From 1976 on, with the states’ 25 percent funds now protected, the Forest Service began diverting an increasing percentage of timber-sale revenue to its K-V fund, from 10 percent in the 1970s to 30 percent of every timber dollar by the end of the 1990s. The K-V fund grew accordingly, increasing from an annual average of $21 million in the 1960s, to $61 million in the 1970s, to $176 million in the 1980s, peaking at $269 million in 1993. In 1991, the Forest Service’s creative financing gurus began dipping into the K-V fund to pay for firefighting costs, too. After all, the Forest Service was using K-V to pay for a bit of everything else, why not firefighting? Pinchot’s 1908 law offered the legal loophole to do so, and the K-V cash reserves were huge, albeit also over-obligated to pay for future reforestation, a concern the General Accounting Office raised in the mid-1990s.
Timber Harvesting Decline
Then the wheels came off. The 1990s lawsuits aimed at protecting northern spotted owl habitat slashed logging levels by 90 percent in the productive Pacific Northwest states, which accounted for a 40 percent drop nationwide. Add in protections for the bull trout, grizzly, and the northern spotted owl’s California and Mexican cousins, and, with the exception of the small east-of-the-Mississippi national forests, the agency’s timber program all but died, dropping from a high of 12 billion board feet annually to an annual three billion board feet over the last 20 years. So, too, the K-V revenue stream dried up. The Forest Service faced a budget nightmare the likes of which it had never seen. Congressional appropriators had grown used to a substantially self-financed Forest Service. Firefighting costs had become no concern to the bureaucracy, which had grown accustomed to a substantial off-budget expense account.
The Clinton administration chose to backfill this gaping financial hole by doubling down on firefighting. In 2000, Clinton’s National Fire Plan provided the justification for a new national forest raison d’être that was all about fire, all the time. Put out fires, light fires, clear fire-prone brush, thin forests overstocked because of a lack of fire, repair forests and watersheds damaged by too much fire, restore fire-dependent ecosystems, write fire-management plans and community fire-protection plans, map wildland-urban interfaces and fire-regime condition classes, buy more fire trucks, lease more air tankers, hire more firefighters. Recruit non-governmental allies by linking fire to climate change (to enlist environmental support), and by linking fire to a lack of active management (to enlist timber industry support). For its own financial survival and to stave off painful cuts to its workforce, the Timber Service became the Fire Service.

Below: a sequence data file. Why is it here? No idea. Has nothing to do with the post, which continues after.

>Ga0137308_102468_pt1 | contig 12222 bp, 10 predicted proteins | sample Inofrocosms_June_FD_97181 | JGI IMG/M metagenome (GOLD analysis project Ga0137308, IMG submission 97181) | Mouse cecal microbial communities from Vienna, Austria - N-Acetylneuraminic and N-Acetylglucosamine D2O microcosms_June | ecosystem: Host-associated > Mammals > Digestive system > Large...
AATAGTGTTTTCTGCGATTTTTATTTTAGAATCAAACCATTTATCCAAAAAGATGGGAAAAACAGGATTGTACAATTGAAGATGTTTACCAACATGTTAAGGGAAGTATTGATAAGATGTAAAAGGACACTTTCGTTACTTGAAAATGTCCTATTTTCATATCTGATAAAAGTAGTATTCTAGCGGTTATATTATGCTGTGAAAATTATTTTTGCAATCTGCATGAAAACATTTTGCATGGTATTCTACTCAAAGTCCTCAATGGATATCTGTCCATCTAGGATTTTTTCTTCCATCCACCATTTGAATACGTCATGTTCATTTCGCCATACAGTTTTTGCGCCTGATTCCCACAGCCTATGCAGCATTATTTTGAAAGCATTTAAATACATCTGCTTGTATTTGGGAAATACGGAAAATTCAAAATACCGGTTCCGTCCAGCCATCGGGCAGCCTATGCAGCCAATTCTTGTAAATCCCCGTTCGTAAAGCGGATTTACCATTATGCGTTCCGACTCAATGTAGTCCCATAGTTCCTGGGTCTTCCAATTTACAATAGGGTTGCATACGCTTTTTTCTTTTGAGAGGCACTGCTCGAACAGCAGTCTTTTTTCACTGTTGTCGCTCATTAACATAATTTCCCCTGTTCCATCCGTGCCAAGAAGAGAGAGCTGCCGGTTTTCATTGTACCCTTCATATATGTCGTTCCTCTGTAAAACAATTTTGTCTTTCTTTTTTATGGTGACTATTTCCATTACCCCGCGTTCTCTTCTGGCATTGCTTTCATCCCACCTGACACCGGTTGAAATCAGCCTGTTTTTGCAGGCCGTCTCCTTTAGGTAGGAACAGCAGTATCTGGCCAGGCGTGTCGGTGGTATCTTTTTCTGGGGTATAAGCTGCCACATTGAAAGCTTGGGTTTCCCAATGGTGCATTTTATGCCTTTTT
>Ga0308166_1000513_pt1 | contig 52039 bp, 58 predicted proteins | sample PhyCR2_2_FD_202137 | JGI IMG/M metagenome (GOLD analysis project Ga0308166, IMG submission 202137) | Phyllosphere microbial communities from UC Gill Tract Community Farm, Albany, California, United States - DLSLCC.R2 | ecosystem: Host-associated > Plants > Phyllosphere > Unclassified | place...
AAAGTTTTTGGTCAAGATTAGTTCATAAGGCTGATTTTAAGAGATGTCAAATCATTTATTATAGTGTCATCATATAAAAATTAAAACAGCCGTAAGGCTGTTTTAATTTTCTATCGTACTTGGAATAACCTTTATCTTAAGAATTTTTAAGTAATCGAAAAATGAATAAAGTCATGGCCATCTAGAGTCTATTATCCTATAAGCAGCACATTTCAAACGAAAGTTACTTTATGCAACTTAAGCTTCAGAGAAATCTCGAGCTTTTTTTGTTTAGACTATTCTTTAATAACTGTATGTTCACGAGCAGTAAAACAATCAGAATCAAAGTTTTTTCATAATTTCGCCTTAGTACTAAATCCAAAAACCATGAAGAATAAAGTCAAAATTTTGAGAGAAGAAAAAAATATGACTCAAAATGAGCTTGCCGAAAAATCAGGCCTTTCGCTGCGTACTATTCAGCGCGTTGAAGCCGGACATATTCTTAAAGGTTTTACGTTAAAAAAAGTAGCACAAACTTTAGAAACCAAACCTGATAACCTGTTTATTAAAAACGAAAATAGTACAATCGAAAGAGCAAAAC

This strategy proved astonishingly successful. Forest Service spending is greater than it has ever been. But it’s not the same agency as 30 years ago when timber ruled the roost. Half of the Fire Service’s workforce are firefighters; most are not college-educated. More than half of the Forest Service’s budget is spent fighting fire, a disproportion that exceeds the timber era. But, for a bureaucracy committed to its own survival and growth, it’s a remarkable success story.
The Forest Service, however, tells a different story. It claims that over-grown forests—a result of too much fire suppression—and a hotter climate justify its runaway firefighting costs. But those arguments don’t explain why other wildland firefighting agencies have not incurred the same galloping rate of cost inflation. California leads the nation in the growth of homes in wildland-urban interface zones. Although the California Department of Forestry and Fire Protection (CalFire), which bears the cost suppressing wildland fires on private land, has seen its fire-suppression costs rise, its increases are much less than the Forest Service’s. CalFire’s four-fold rise since the 1990s is substantially less than the Forest Service’s seven-fold increase, and CalFire’s 30 percent increase in costs during the 2000s is less than one-third of the Forest Service’s 100 percent increase over the same period. The Department of the Interior, which manages 500 million federal acres compared to the Forest Service’s 156 million, has had firefighting cost increases of 3.3-fold compared to those of the 1990s, less than half the Forest Service’s seven-fold increase, and a 10 percent increase in the 2000s, one-tenth the Forest Service’s 100 percent rise.
Proposals to “fix” the Forest Service’s fire spending have focused on begging Congress for more money. These pleas were answered in late 2017 with half billion more dollars appropriated for firefighting. While not the “disaster spending” checkbook (unregulated by congressional spending caps) the Forest Service has sought, it’s better than a poke in the eye with a sharp stick. Meanwhile, the steady shrinkage of money to manage recreation, fish, wildlife, and water continues.
The Forest Service’s firefighting costs will continue to go up so long as Congress is willing to pay the tab. Beginning in 2020, and for the first time in its history, the Forest Service had access to off-budget “disaster” spending authority. These spending increases will occur not because there are more fires—fire ignitions have gone down steadily on the national forests for the last 30 years. And not because more acres are burning—acres burned show no clear trend over the past century. The Forest Service will continue to spend more money fighting fires because fighting fire pays its bills.